Use of Consensus Sequence as Vaccine Antigen to Enhance Recognition of Virulent Viral Variants

Vaccines for diverse viruses will be most effective when they direct the recipient?s response to recognize the most virulent form of the organism. Scientists at JHU have found that circulating strains of hepatitis C virus (HCV) contain substitutions that render the virus less fit. Therefore, the use of a consensus sequence as a vaccine for HCV would stimulate responses that drive the virus to mutate to a less-fit state, thereby rendering it less able to replicate and easier to eradicate. Furthermore, they have found that these deleterious mutations are located in known T cell epitopes that represent targets of the cellular immune system. Description (Set) Proposed Use (Set) HCV infection is a leading cause of chronic liver disease, including cirrhosis of the liver. With an estimated 3% of the world's population currently infected with hepatitis C, and approximately 170 million persons at risk of fulminant hepatitis disease, the World Health Organization (WHO) recognizes hepatitis C as a global health problem. The current state of the art in developing a vaccine for HCV is to use a circulating strain of HCV as the antigen; the use of a consensus sequence is novel. This invention can be used to design vaccines to prevent or treat HCV infection.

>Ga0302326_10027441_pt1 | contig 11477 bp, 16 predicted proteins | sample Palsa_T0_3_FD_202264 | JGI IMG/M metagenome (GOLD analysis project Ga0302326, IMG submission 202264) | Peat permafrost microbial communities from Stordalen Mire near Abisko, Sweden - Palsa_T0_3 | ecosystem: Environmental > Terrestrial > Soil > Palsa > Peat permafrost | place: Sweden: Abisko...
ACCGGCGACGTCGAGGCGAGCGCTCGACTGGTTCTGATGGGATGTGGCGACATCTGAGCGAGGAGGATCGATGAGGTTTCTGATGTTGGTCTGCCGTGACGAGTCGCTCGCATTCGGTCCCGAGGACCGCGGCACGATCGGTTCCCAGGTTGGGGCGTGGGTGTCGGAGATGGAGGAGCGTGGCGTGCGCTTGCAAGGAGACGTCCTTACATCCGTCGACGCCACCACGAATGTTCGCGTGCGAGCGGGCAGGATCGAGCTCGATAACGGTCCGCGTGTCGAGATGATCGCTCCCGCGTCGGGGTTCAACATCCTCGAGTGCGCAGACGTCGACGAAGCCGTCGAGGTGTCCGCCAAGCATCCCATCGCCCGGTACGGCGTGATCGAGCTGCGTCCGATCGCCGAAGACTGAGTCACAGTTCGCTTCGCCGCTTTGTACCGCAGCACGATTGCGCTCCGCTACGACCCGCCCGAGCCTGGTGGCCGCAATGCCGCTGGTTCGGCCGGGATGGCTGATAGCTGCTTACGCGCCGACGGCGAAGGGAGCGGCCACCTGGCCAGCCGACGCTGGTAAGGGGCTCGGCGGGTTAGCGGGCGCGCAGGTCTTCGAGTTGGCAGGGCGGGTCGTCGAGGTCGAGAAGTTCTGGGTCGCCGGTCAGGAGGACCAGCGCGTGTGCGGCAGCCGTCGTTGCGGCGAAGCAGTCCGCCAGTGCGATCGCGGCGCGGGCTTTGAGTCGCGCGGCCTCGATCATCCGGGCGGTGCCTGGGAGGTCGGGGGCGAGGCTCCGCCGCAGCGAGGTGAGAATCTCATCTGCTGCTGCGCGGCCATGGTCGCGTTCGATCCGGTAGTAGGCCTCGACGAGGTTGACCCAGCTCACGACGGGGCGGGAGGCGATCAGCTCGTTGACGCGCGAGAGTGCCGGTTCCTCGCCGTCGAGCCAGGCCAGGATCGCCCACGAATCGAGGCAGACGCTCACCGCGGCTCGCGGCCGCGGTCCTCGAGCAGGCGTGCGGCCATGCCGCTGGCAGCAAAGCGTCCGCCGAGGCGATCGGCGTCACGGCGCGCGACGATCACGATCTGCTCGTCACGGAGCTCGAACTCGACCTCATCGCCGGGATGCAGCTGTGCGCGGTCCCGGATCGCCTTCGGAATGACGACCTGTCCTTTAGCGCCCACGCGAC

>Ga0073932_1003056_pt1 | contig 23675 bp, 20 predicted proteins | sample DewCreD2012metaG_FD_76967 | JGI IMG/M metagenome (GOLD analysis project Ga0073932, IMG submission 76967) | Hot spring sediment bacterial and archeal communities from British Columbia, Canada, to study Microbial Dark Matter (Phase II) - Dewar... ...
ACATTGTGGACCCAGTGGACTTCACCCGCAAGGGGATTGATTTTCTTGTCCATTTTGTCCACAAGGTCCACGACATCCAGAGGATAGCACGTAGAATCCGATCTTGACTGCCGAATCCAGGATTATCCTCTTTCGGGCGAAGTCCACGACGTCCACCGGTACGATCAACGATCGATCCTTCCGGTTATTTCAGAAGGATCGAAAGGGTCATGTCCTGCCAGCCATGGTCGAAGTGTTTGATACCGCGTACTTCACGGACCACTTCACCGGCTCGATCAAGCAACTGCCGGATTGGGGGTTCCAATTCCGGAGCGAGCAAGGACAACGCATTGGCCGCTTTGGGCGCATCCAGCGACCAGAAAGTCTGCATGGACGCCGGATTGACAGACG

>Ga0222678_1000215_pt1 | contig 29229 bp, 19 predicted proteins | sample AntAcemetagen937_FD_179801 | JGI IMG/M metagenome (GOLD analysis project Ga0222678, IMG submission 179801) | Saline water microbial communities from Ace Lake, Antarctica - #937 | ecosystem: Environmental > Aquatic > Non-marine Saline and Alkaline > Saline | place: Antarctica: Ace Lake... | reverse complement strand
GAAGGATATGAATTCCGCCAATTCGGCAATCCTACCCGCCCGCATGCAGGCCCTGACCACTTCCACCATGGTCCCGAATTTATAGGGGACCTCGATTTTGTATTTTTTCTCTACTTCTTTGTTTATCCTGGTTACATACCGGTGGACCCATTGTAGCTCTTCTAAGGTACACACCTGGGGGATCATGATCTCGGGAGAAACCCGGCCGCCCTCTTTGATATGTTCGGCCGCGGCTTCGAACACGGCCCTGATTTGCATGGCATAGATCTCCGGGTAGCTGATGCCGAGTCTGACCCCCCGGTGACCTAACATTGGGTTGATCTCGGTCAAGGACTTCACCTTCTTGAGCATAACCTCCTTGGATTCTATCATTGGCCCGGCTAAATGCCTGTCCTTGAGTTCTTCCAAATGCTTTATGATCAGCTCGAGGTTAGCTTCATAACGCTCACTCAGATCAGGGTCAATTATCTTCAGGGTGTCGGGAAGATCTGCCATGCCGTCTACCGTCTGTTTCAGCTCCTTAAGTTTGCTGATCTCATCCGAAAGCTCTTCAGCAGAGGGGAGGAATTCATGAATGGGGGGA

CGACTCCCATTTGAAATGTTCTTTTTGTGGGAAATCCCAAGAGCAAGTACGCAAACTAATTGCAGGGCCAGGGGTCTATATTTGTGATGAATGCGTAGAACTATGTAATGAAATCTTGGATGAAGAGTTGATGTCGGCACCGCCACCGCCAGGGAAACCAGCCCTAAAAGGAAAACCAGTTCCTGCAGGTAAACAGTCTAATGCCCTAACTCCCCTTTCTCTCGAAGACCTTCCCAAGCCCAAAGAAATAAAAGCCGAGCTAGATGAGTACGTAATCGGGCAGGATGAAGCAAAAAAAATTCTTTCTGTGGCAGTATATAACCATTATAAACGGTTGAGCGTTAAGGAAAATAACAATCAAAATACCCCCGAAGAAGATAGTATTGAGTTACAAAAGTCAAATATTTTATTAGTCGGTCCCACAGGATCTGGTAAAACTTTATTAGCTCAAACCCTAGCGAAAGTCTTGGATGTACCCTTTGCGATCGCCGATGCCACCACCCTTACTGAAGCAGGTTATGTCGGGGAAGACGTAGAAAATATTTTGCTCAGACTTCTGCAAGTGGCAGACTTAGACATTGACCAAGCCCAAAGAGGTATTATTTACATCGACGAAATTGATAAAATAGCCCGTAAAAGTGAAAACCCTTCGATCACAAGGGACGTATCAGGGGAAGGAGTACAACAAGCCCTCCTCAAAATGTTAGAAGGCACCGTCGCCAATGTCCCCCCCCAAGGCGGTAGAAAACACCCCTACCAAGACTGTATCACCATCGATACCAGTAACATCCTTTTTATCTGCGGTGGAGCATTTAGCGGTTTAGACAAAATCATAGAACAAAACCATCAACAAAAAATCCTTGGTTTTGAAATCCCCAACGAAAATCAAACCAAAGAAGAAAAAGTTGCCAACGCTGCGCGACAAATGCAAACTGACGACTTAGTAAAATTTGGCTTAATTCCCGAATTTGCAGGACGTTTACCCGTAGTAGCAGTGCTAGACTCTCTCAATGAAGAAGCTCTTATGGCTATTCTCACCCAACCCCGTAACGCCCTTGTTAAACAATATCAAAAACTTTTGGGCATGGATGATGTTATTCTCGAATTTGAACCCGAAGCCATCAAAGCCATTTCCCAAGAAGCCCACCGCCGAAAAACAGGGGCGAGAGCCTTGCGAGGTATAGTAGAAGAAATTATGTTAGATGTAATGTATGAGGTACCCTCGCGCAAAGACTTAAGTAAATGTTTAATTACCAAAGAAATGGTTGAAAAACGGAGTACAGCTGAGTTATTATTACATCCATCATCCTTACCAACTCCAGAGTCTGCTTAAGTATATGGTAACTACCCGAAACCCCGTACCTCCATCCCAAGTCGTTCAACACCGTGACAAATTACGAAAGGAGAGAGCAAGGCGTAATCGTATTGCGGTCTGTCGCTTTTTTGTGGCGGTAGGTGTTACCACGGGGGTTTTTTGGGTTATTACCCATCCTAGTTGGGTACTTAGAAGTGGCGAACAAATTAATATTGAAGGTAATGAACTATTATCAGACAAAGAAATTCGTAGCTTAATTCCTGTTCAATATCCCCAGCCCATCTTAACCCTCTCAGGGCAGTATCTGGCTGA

Inventor(s): Ray, Stuart Campbell

Type of Offer: Licensing

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